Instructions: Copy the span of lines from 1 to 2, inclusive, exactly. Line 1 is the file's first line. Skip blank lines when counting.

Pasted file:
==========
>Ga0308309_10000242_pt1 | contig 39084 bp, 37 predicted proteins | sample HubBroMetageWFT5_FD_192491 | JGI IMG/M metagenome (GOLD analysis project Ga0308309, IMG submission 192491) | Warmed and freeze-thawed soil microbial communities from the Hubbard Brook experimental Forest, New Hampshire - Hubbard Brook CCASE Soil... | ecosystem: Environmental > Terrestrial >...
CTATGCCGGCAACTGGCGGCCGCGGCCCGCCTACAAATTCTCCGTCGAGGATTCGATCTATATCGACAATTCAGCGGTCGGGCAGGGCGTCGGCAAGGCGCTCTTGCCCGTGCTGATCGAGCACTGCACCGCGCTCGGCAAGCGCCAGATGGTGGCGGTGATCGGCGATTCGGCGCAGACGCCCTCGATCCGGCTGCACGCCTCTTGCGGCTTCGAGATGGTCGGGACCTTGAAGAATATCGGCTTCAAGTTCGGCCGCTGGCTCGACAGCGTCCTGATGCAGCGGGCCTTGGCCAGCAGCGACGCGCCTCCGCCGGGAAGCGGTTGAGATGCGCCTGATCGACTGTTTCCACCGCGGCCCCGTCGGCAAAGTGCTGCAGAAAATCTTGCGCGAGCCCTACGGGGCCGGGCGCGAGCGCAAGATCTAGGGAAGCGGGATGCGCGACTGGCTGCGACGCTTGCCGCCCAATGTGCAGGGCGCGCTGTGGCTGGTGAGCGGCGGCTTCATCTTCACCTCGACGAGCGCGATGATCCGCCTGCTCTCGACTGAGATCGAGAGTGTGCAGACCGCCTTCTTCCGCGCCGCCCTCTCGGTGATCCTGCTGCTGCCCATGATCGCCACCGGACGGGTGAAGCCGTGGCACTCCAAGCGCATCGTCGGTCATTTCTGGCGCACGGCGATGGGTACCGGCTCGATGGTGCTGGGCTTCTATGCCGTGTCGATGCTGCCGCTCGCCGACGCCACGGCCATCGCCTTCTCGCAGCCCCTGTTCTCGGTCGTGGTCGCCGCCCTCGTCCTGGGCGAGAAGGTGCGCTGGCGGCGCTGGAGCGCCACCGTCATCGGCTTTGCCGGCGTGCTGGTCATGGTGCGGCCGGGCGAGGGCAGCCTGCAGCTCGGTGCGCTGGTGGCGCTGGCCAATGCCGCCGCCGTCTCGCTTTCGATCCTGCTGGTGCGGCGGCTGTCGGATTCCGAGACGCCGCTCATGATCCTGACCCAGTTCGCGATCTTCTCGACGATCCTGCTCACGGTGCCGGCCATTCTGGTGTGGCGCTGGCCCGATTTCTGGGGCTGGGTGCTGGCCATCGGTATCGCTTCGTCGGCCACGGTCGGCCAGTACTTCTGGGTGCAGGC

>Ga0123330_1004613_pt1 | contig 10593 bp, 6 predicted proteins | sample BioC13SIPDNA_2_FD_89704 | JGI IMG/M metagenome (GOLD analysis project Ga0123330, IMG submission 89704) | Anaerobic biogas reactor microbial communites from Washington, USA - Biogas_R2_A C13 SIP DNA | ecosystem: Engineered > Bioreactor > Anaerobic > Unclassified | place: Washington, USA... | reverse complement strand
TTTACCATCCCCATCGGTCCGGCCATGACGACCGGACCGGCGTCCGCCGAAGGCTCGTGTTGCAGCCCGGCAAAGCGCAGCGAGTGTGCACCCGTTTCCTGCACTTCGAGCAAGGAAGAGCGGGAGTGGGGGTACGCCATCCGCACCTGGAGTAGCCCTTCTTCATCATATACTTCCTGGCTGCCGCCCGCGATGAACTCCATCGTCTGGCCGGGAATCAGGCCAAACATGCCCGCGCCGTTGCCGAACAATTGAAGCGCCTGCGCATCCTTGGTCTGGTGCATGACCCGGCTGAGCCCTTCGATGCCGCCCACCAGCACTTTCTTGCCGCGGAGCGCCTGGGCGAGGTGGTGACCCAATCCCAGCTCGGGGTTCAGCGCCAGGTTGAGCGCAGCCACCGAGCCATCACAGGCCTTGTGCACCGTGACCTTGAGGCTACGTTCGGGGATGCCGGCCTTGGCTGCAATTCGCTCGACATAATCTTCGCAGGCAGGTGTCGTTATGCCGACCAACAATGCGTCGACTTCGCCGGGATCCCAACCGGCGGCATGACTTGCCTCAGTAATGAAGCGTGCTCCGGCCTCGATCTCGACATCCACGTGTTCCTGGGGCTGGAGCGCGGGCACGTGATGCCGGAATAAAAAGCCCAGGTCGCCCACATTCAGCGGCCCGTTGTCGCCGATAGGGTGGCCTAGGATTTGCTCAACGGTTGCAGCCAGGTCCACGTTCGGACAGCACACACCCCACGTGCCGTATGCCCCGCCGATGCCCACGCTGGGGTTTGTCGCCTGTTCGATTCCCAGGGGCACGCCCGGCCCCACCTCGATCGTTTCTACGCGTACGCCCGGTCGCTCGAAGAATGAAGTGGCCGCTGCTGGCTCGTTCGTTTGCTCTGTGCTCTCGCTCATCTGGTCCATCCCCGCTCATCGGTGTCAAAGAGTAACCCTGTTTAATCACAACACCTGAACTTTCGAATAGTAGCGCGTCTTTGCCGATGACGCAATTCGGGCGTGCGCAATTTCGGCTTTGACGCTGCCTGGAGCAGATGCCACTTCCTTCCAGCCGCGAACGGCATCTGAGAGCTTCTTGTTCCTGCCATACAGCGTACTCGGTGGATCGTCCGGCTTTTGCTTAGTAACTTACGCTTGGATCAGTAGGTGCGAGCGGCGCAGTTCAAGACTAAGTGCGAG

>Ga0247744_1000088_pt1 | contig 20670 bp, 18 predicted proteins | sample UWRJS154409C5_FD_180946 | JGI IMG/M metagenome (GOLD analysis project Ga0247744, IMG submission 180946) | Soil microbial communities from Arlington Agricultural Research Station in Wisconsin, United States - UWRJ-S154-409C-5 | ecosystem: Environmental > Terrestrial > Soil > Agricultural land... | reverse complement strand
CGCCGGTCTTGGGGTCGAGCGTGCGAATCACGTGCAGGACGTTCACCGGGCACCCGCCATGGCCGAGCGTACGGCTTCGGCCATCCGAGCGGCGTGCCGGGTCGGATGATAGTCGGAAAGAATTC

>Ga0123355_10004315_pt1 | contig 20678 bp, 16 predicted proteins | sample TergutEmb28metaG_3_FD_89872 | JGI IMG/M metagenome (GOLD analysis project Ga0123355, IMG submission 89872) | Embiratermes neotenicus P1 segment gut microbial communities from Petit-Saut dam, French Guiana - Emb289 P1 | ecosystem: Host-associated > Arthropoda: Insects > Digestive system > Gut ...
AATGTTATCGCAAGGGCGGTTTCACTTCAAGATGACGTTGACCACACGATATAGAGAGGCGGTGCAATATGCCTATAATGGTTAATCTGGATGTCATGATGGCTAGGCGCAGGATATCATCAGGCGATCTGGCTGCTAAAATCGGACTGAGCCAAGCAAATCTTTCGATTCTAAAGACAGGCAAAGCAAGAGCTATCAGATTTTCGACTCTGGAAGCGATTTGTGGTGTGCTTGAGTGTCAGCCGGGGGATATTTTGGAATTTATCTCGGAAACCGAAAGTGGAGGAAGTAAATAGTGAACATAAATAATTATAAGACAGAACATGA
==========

>Ga0308309_10000242_pt1 | contig 39084 bp, 37 predicted proteins | sample HubBroMetageWFT5_FD_192491 | JGI IMG/M metagenome (GOLD analysis project Ga0308309, IMG submission 192491) | Warmed and freeze-thawed soil microbial communities from the Hubbard Brook experimental Forest, New Hampshire - Hubbard Brook CCASE Soil... | ecosystem: Environmental > Terrestrial >...
CTATGCCGGCAACTGGCGGCCGCGGCCCGCCTACAAATTCTCCGTCGAGGATTCGATCTATATCGACAATTCAGCGGTCGGGCAGGGCGTCGGCAAGGCGCTCTTGCCCGTGCTGATCGAGCACTGCACCGCGCTCGGCAAGCGCCAGATGGTGGCGGTGATCGGCGATTCGGCGCAGACGCCCTCGATCCGGCTGCACGCCTCTTGCGGCTTCGAGATGGTCGGGACCTTGAAGAATATCGGCTTCAAGTTCGGCCGCTGGCTCGACAGCGTCCTGATGCAGCGGGCCTTGGCCAGCAGCGACGCGCCTCCGCCGGGAAGCGGTTGAGATGCGCCTGATCGACTGTTTCCACCGCGGCCCCGTCGGCAAAGTGCTGCAGAAAATCTTGCGCGAGCCCTACGGGGCCGGGCGCGAGCGCAAGATCTAGGGAAGCGGGATGCGCGACTGGCTGCGACGCTTGCCGCCCAATGTGCAGGGCGCGCTGTGGCTGGTGAGCGGCGGCTTCATCTTCACCTCGACGAGCGCGATGATCCGCCTGCTCTCGACTGAGATCGAGAGTGTGCAGACCGCCTTCTTCCGCGCCGCCCTCTCGGTGATCCTGCTGCTGCCCATGATCGCCACCGGACGGGTGAAGCCGTGGCACTCCAAGCGCATCGTCGGTCATTTCTGGCGCACGGCGATGGGTACCGGCTCGATGGTGCTGGGCTTCTATGCCGTGTCGATGCTGCCGCTCGCCGACGCCACGGCCATCGCCTTCTCGCAGCCCCTGTTCTCGGTCGTGGTCGCCGCCCTCGTCCTGGGCGAGAAGGTGCGCTGGCGGCGCTGGAGCGCCACCGTCATCGGCTTTGCCGGCGTGCTGGTCATGGTGCGGCCGGGCGAGGGCAGCCTGCAGCTCGGTGCGCTGGTGGCGCTGGCCAATGCCGCCGCCGTCTCGCTTTCGATCCTGCTGGTGCGGCGGCTGTCGGATTCCGAGACGCCGCTCATGATCCTGACCCAGTTCGCGATCTTCTCGACGATCCTGCTCACGGTGCCGGCCATTCTGGTGTGGCGCTGGCCCGATTTCTGGGGCTGGGTGCTGGCCATCGGTATCGCTTCGTCGGCCACGGTCGGCCAGTACTTCTGGGTGCAGGC